The Audio Ecosystem, Part 2: Digital Signal Processing

Chris Lyons | 17/06/2020 The Audio Ecosystem, Part 2: Digital Signal Processing

A meeting without video is still a meeting; a meeting without audio is cancelled. In fact, 81% of IT Decision Makers say audio has the biggest impact on improving the quality of virtual meetings. Good sound is easy to overlook, but poor sound cannot be missed.  It causes fatigue, increases distraction, and reduces comprehension – all of which reduce productivity and revenue.

In this series of blog posts, we’ll examine how the various parts of the audio ecosystem affect sound quality. The job of the audio system is to capture the voices of people in the room for transmission, and to reproduce the voices of people coming from the other location. To do this well, the sound needs to be both intelligible (meaning you can understand what’s being said) and natural (meaning that people sound like themselves, as they would if you were speaking face to face.) In blog post #2, we’ll discuss the role of digital signal processing.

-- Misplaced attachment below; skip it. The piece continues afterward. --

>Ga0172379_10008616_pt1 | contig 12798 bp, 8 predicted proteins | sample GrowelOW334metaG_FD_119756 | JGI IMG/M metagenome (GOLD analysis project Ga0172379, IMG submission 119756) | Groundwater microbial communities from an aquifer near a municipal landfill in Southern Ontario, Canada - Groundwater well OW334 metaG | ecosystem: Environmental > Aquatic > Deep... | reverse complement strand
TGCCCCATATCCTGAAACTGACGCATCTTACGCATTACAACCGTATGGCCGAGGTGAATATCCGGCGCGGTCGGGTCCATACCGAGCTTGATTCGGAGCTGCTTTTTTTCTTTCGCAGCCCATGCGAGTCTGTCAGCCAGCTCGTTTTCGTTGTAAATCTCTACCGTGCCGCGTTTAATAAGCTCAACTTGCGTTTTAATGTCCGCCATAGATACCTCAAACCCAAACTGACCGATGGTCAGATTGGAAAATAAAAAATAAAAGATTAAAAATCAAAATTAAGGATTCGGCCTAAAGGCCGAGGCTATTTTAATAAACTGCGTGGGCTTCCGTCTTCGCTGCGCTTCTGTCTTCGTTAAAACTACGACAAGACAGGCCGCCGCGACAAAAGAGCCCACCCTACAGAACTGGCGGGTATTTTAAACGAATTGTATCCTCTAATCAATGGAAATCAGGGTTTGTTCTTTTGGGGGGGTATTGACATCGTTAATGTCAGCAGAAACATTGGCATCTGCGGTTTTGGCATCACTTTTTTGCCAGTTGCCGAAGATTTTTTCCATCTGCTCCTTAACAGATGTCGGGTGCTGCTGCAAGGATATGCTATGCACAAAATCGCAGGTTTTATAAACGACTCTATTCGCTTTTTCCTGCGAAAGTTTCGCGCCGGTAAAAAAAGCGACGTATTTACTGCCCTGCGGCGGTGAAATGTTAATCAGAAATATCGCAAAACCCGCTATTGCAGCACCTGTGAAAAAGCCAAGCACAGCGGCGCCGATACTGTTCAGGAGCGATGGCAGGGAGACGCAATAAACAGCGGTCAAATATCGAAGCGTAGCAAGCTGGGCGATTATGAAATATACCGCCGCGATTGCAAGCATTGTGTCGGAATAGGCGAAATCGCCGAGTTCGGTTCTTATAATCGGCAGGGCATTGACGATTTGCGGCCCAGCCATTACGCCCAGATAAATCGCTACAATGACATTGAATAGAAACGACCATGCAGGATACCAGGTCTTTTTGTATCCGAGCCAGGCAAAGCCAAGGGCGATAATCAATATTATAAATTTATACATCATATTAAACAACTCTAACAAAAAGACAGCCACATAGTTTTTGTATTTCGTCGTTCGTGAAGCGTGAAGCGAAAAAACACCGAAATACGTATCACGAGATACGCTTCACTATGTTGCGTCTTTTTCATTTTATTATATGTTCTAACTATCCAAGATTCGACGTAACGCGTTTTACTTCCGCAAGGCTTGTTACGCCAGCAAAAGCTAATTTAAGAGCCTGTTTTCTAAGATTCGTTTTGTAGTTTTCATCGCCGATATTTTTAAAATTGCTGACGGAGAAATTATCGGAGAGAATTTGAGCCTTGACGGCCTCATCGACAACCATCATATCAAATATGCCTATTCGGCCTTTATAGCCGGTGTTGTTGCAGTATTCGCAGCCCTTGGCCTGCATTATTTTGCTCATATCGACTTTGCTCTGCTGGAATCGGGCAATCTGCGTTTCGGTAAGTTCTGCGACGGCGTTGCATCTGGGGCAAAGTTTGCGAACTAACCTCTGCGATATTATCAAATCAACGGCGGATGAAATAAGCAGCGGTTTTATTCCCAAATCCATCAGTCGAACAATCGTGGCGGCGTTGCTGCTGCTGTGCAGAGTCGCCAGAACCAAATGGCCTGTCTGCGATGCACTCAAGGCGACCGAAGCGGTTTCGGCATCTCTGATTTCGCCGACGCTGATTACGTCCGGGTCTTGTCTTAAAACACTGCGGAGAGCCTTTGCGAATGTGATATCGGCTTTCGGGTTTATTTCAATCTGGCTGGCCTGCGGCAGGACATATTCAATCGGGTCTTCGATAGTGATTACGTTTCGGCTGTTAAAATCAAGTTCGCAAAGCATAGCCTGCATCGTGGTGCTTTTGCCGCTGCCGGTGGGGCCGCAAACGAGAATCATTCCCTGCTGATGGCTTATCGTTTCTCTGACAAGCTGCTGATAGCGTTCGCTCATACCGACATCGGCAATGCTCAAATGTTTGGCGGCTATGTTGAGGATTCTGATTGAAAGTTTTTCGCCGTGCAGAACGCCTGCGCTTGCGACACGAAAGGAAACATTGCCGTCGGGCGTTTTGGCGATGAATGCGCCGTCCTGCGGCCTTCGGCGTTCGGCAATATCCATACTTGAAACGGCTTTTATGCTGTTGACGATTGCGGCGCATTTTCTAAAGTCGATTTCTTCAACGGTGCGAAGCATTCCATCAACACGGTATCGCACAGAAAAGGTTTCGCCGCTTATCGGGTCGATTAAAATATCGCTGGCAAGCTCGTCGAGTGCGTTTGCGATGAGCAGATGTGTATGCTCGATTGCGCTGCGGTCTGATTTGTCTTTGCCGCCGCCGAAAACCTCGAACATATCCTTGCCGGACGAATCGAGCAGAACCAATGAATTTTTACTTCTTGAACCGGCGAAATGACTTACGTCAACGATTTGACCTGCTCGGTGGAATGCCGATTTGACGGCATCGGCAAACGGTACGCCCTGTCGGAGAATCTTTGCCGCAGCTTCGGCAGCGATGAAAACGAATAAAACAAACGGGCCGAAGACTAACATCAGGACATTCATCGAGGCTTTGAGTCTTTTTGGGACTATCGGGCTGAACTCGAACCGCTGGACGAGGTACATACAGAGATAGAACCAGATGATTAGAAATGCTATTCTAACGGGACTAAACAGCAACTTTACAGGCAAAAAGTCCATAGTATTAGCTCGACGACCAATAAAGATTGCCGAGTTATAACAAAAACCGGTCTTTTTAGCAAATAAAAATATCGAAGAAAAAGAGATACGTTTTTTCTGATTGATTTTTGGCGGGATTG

How DSP Improves Your Audio

The microphone’s job is to convert sound waves traveling through the air into an audio signal that can be transmitted, amplified, or recorded. Except in small huddle rooms, one microphone is almost never enough. Most meeting rooms require multiple microphones that need to be mixed together. The raw signals from the microphones are like singers in a choir – no matter how good they are alone, it’s how they perform together that counts.

What’s needed is some post-production that polishes and refines each individual microphone signal, and then combines them all into a balanced, harmonious mix. In the old days, this used to require a rack full of boxes with knobs, lights, and meters that had to be painstakingly tweaked by a skilled sound engineer to work together.